Two weeks out from the election, the Kaine-Kilgore contest is as tight as a tick, and it cannot be called with any certainty. The last half-dozen public polls have shown the candidates essentially tied, within the margin of error; some have had Kaine up a percentage point or two, others have had Kilgore up by the same statistically insignificant edge. Last-minute advertising, new issues, gaffes, controversies, and even dirty tricks could tilt this race. (It will shock few readers to learn that both sides have already employed questionable tactics this year; we will not explain further lest we assist their nefarious schemes. There will be time enough after the election for an accounting.)
Harbinger or Happenstance?
On November 8th, once the returns are in, everyone will ask one question: What do the New Jersey and Virginia results mean for the national picture, for President Bush, and for the 2006 midterm elections?
We could pen the national party e-mail press releases right now. If both contests go one way, the winning party will crow that these elections are harbingers–ominous predictors of impending doom for the other party. The losing party will of course claim that the 2005 elections are local contests that turned on state issues and personalities. So what’s the truth?
In New Jersey, unhappiness with President Nixon in 1973 certainly contributed to the election of Democrat Brendan Byrne in 1973, and disaffection with President Clinton helped Republican Christine Todd Whitman win the Governorship in 1993. Similarly, in Virginia, Nixon’s problems–which included the resignation of Vice President Spiro Agnew a month ahead of the 1973 election and the “Saturday Night Massacre” of the Watergate special prosecutor and others about two weeks before election day–nearly resulted in the defeat of Republican nominee Mills E. Godwin, Jr. by liberal Henry E. Howell, Jr. (Godwin won by 15,000 votes in what was then Virginia’s closest-ever election for Governor.) These four cases are the only ones in recent decades where a President’s low poll ratings can be said to have had a decisive effect at the polls. It is possible that, if both Democrats win this November, we will have added two more case studies; New Jersey is arguable, but in Virginia, Bush’s low ratings have wiped out most of Kilgore’s natural party advantage.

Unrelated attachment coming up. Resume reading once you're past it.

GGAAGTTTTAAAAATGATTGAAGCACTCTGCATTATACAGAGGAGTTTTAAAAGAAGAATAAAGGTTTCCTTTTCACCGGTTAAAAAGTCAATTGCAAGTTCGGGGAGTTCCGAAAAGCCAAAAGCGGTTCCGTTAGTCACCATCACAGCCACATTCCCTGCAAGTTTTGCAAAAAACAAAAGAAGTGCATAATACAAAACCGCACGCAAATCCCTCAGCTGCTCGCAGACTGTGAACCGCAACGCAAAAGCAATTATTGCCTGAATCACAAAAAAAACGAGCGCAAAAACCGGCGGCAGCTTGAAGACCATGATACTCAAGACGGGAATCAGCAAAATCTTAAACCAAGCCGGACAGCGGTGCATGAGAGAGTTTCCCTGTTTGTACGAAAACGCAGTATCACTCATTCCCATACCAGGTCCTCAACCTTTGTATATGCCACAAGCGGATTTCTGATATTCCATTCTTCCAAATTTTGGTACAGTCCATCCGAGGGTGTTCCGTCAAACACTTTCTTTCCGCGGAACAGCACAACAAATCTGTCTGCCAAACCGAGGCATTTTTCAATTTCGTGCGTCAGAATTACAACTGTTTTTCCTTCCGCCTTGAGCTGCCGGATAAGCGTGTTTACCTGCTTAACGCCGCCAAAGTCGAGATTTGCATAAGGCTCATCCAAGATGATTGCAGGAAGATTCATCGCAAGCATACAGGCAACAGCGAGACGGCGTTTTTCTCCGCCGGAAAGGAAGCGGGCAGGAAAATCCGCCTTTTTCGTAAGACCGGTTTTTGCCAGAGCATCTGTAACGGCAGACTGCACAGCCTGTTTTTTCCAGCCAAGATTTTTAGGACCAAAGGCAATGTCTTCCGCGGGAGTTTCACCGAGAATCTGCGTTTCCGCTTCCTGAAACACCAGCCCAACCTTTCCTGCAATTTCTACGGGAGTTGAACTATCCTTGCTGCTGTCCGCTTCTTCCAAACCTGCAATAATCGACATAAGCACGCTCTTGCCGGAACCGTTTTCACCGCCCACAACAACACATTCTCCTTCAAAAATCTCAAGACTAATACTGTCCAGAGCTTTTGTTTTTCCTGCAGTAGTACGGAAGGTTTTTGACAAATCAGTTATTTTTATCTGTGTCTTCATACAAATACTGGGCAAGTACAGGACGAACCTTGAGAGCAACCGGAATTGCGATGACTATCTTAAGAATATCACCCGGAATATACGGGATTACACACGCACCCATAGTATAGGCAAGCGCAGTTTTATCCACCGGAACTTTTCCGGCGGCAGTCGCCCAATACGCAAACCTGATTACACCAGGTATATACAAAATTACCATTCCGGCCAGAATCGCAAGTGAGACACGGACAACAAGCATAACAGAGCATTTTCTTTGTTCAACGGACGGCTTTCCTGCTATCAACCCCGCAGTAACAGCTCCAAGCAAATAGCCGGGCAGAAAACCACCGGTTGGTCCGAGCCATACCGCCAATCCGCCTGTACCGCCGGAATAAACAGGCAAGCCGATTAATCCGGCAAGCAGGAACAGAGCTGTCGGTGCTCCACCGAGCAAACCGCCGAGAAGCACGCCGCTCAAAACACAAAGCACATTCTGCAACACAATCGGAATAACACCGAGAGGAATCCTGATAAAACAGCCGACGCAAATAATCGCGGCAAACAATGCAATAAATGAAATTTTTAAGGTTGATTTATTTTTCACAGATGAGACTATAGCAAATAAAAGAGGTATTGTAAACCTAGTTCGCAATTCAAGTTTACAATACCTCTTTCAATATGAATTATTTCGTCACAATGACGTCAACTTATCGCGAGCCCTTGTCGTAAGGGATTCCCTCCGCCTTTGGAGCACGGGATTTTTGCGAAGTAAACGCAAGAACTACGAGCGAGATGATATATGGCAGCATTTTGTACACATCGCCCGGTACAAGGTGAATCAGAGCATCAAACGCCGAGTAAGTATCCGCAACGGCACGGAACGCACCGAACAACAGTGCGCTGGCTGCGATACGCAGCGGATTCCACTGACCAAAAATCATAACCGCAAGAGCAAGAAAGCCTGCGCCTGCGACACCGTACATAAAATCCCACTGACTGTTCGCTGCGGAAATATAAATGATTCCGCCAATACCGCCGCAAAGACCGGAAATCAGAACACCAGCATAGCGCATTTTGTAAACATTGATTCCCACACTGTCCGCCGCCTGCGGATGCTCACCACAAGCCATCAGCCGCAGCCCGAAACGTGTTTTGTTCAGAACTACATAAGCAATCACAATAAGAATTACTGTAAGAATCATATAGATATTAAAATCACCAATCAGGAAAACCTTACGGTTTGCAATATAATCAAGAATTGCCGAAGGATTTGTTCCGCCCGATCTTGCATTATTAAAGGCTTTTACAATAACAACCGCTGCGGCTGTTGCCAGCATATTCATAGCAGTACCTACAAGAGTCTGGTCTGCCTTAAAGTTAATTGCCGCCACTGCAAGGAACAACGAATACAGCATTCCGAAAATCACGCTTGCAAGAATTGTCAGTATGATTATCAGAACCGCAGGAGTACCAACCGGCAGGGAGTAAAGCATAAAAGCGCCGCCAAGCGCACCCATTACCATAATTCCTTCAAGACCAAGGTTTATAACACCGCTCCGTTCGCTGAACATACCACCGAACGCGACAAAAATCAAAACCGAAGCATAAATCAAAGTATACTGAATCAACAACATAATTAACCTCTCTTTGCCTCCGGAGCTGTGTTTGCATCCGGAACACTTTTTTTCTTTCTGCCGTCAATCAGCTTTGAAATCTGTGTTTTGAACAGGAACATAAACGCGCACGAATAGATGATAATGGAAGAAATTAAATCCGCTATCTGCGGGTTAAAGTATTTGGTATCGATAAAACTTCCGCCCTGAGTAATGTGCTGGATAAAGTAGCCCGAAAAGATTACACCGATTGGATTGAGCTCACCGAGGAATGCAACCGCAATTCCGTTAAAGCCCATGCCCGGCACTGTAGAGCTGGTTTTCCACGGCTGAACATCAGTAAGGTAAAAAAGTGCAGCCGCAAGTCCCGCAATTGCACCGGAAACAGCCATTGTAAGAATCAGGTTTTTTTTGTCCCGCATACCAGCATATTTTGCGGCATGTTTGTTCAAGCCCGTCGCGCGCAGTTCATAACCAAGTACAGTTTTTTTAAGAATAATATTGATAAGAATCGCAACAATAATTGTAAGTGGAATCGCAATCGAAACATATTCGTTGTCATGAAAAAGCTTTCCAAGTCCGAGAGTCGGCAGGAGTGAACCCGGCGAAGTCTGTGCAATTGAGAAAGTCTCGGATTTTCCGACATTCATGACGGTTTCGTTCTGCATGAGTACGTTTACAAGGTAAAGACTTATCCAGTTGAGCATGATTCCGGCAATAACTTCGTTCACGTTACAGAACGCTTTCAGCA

And what of the future? Will 2005 foretell 2006? The record is very mixed. Let’s take the last four off-off year elections in New Jersey and Virginia. In 1989 Jim Florio (D) and Doug Wilder (D) captured the New Jersey and Virginia statehouses–the Garden State switched from Republican to Democratic control–yet in 1990, there was no discernible movement to either party in the midterm congressional elections. In 1993 Christie Whitman (R-NJ) and George Allen (R-VA) led a GOP sweep in the major contests that year, and sure enough, their victories presaged the anti-Clinton congressional landslide for the Republicans in 1994. In 1997, the GOP’s Whitman was reelected in New Jersey and Jim Gilmore (R) succeeded Allen in Virginia, but in 1998, the Democrats fared well in congressional elections, partly due to a backlash against the Clinton impeachment effort. In 2001, despite Bush’s sky-high popularity after 9/11, Democrats Jim McGreevey and Mark Warner won New Jersey and Virginia; the following year, Republicans recaptured the U.S. Senate and added six U.S. House seats.
So what does this show? In two cases, the off-off year elections were indicators of the following year’s political trends, and in the other two cases, they weren’t. Please remember this unimpressive record of prognostication when you read the party press releases and the gee-whiz news stories next month. Here’s the useless summary, based on history: The off-off year elections of 2005 may either be a harbinger of things to come in 2006, or they may not be.
For New Jersey and Virginia, it matters a lot who wins and who governs for the next four years. For everybody else, the elections probably don’t mean much. President Bush and the Republicans are in deep trouble in 2005. Whether these calamities will extend all the way to November 2006 is anyone’s guess, and early indicators such as New Jersey and Virginia can be spot on…or very misleading.